With Labour’s fortunes shining brighter than the sun in the
Teletubbies’ sky, PR people for organisations that suffered during the
Tory years need to beware. New Labour, new complacency.
’Look, the heat’s off,’ one council PR chief told me: ’our chief
executive is playing golf this weekend with the permanent secretary;
we’ve already been into see the minister four times.’
It won’t do. The honeymoon with ministers can’t last. And what about the
council-tax-paying public: they may have voted a Labour government in on
1 May but where is the evidence that they have suddenly converted to the
worth of town and county hall budgets or the efficiency and
effectiveness of municipal street cleaning, child care or schooling. In
Hackney, or Doncaster, or Westminster ?
The battle to win the hearts and minds of the public to the cause of
local government is far from over. Truth to tell, in many places it has
not yet begun. There remains a mammoth PR task of reaching out to a
local public which - consistent polling evidence shows - holds neither
councillors nor the business of elective local government in high enough
regard. High enough, that is, to ensure its survival in sound financial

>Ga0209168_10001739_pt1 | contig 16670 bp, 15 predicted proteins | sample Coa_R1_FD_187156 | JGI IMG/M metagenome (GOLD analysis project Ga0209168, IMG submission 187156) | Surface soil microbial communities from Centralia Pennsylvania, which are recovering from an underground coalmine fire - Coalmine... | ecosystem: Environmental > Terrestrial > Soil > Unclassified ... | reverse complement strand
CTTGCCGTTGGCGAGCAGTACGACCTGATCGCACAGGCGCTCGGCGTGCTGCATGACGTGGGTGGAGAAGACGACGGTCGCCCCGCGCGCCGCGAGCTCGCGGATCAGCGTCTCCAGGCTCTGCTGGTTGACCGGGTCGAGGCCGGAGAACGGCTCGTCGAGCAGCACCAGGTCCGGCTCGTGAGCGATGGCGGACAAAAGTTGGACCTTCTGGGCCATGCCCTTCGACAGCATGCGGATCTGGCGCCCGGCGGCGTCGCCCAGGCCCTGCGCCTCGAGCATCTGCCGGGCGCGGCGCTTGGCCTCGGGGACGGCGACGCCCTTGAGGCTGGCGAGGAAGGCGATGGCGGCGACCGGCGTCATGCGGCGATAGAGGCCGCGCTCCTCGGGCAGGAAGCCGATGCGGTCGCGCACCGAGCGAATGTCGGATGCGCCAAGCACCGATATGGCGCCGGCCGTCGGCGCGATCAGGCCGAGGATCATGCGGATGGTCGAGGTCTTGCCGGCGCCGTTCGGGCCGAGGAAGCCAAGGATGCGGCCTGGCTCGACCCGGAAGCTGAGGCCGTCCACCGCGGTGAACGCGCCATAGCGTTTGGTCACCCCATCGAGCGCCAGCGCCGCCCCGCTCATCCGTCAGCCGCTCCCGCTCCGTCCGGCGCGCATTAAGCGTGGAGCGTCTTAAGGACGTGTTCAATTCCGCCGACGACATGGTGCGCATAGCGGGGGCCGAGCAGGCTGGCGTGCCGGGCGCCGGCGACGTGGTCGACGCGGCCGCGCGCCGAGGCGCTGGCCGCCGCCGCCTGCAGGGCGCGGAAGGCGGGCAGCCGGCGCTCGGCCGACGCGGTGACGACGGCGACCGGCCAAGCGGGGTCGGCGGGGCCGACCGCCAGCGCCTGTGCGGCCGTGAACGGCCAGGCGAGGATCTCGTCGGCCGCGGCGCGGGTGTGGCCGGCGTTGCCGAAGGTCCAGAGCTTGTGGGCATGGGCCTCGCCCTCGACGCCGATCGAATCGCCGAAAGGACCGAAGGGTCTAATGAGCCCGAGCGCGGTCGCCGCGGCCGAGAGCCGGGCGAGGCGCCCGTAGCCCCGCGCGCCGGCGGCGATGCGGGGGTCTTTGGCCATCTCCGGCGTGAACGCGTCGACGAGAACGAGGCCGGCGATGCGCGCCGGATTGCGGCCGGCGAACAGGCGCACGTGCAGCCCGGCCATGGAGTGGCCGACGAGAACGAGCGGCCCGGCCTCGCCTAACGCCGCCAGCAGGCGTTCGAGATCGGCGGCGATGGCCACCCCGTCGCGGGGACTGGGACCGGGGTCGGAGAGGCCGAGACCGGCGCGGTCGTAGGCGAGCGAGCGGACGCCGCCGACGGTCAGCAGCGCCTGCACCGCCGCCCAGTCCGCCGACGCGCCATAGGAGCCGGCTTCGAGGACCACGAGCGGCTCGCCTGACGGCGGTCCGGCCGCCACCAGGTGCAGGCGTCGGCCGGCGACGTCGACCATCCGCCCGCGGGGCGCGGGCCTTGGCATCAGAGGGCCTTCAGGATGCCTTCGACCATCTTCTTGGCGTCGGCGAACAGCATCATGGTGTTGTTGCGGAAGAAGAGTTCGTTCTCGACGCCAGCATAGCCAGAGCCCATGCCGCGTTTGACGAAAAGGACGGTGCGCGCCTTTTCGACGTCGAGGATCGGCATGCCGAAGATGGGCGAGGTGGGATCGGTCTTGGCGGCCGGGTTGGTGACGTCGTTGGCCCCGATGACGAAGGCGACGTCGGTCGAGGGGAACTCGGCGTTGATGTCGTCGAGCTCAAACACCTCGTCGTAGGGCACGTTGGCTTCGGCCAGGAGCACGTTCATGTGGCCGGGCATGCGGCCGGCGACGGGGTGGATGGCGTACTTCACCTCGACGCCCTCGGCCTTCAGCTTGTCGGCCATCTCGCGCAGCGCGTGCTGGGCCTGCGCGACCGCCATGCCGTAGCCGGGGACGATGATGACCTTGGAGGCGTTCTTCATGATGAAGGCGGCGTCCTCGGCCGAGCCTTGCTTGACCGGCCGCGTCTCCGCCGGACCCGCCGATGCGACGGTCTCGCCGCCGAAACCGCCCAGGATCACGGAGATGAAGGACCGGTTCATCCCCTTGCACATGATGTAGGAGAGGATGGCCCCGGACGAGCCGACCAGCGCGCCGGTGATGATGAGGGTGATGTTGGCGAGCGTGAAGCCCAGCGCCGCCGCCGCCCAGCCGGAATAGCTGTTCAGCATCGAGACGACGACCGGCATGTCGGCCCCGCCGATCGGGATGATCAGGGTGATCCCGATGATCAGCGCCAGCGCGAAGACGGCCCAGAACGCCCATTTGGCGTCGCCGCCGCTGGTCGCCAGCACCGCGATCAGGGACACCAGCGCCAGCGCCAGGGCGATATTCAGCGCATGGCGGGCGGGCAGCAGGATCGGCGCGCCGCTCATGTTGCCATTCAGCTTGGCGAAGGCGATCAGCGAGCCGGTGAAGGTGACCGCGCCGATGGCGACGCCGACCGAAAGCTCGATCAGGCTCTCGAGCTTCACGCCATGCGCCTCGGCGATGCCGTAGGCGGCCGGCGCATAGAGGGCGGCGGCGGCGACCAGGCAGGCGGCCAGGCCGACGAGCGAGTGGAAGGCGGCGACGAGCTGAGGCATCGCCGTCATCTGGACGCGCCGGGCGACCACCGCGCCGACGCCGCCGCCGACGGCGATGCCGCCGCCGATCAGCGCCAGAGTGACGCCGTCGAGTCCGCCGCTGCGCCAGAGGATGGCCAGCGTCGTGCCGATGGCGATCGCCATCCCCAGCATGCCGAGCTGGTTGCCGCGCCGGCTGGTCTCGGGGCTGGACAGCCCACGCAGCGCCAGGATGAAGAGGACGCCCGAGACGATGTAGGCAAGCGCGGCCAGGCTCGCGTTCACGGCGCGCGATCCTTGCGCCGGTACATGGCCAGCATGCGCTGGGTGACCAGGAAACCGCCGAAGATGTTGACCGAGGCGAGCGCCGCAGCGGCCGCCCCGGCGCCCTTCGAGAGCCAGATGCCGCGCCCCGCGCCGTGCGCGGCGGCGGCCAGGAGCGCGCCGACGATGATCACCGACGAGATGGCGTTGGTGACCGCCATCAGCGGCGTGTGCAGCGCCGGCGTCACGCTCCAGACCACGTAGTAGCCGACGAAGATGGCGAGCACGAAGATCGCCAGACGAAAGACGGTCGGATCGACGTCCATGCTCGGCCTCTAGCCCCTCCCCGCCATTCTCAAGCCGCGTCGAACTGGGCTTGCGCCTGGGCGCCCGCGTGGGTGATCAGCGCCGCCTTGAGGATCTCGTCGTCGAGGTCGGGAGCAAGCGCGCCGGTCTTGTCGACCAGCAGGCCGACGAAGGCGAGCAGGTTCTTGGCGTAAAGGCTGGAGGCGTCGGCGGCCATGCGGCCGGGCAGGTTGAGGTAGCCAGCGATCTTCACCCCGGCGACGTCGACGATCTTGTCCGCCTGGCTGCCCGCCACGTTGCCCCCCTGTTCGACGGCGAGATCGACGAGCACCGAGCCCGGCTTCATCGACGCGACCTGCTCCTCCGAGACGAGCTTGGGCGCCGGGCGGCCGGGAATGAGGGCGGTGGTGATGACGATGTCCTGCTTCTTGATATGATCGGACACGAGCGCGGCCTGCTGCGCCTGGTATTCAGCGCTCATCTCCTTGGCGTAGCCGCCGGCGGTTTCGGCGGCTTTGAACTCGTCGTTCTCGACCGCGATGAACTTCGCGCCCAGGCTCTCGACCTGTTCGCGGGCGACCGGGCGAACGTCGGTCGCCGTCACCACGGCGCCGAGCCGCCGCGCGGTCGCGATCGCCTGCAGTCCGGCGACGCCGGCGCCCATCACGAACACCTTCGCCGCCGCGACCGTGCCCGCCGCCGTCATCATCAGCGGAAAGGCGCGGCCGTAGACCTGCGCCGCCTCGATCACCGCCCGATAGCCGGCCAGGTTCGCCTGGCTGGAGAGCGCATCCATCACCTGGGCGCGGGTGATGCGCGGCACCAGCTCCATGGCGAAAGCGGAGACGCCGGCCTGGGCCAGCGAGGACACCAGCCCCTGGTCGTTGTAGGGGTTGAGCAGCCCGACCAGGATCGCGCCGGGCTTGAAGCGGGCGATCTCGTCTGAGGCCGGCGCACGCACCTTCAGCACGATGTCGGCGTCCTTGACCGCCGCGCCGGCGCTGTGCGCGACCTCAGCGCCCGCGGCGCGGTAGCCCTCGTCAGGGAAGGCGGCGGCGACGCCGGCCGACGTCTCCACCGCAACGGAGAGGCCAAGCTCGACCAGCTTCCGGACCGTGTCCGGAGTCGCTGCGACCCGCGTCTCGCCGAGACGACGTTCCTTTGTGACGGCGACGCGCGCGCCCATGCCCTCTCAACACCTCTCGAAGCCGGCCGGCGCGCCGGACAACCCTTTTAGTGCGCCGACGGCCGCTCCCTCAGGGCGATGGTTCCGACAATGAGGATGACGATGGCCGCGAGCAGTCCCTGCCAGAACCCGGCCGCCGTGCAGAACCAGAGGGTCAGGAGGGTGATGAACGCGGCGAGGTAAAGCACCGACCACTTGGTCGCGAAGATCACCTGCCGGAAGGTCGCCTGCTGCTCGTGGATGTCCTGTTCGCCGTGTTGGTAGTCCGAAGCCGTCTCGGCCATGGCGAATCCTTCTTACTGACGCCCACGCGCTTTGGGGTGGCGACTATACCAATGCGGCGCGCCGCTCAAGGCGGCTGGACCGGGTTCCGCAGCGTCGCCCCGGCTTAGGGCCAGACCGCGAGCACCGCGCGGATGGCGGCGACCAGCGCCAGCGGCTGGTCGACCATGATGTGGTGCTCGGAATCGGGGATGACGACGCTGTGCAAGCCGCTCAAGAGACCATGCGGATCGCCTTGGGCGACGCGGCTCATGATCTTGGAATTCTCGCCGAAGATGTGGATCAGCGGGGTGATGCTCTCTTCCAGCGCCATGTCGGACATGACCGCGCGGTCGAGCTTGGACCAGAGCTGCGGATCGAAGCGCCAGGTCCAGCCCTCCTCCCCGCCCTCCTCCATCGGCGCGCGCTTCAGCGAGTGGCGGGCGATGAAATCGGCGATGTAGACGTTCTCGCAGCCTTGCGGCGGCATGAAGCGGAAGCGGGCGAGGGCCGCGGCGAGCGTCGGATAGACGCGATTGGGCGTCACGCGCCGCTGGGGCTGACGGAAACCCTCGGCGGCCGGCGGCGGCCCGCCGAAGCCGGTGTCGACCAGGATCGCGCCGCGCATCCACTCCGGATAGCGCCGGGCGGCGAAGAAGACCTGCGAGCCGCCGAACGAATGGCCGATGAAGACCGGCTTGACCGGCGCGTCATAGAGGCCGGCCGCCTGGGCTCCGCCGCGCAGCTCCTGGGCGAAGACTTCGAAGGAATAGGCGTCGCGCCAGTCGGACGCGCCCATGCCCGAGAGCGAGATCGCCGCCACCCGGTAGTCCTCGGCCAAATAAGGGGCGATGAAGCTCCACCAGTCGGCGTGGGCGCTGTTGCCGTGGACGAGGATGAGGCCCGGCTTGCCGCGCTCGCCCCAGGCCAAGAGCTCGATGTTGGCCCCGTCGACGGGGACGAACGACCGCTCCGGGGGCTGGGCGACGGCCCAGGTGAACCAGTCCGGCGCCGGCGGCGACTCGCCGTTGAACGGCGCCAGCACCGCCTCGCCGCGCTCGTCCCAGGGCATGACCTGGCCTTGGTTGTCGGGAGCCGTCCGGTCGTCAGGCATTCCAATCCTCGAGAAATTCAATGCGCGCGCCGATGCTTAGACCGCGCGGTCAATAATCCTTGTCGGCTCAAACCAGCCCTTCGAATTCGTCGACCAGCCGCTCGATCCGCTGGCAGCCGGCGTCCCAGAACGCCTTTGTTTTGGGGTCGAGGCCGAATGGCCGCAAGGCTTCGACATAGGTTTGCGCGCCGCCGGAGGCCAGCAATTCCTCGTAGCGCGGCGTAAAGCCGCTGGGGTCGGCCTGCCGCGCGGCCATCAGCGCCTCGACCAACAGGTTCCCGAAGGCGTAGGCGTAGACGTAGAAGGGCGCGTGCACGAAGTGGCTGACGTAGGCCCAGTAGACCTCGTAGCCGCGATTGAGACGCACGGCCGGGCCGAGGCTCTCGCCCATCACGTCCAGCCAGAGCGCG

health into the 21st century.
Now, while the political climate is (temporarily) favourable, is the
time to make ’public relations’ expansively defined as a central task
for town halls.
In too many cases, still, public relations are fobbed off to an ex-hack,
defined as mere press relations - by councillors blind to the decline in
In far too few councils, communications management is not yet recognised
as a top table task needing skills that are going to have to be paid for
on the same kind of professional scales that reward education and social
services directors - because without effective communications the very
existence of education and social services as local functions may be in
jeopardy, New Labour and all.
The message about messages needs to be hammered home. All members of an
authority’s staff and all elected councillors send signals all the time
about the nature of the council. Local authorities, like all
organisations, have a subliminal ’body language’ which says something
about their purposes and methods.
’Image’ may be hard to pin down in a multi-functional organisation which
impacts on all the public a little and some of the public a lot, but
chief executives and councillors have to see that the way their
organisation is perceived can augment its effectiveness.
The patience and politeness of the ticket seller at the baths says as
much about leisure services as any overt statement of council
Such messages are not easy to control; they may be difficult to
Local authorities none the less have a choice. They can let
communication happen randomly, and run the risk that conflicting,
incoherent or even negative messages are conveyed. Or they can plan,
influence, and monitor the ways they communicate. Which means making PR
a central responsibility of the highest seniority.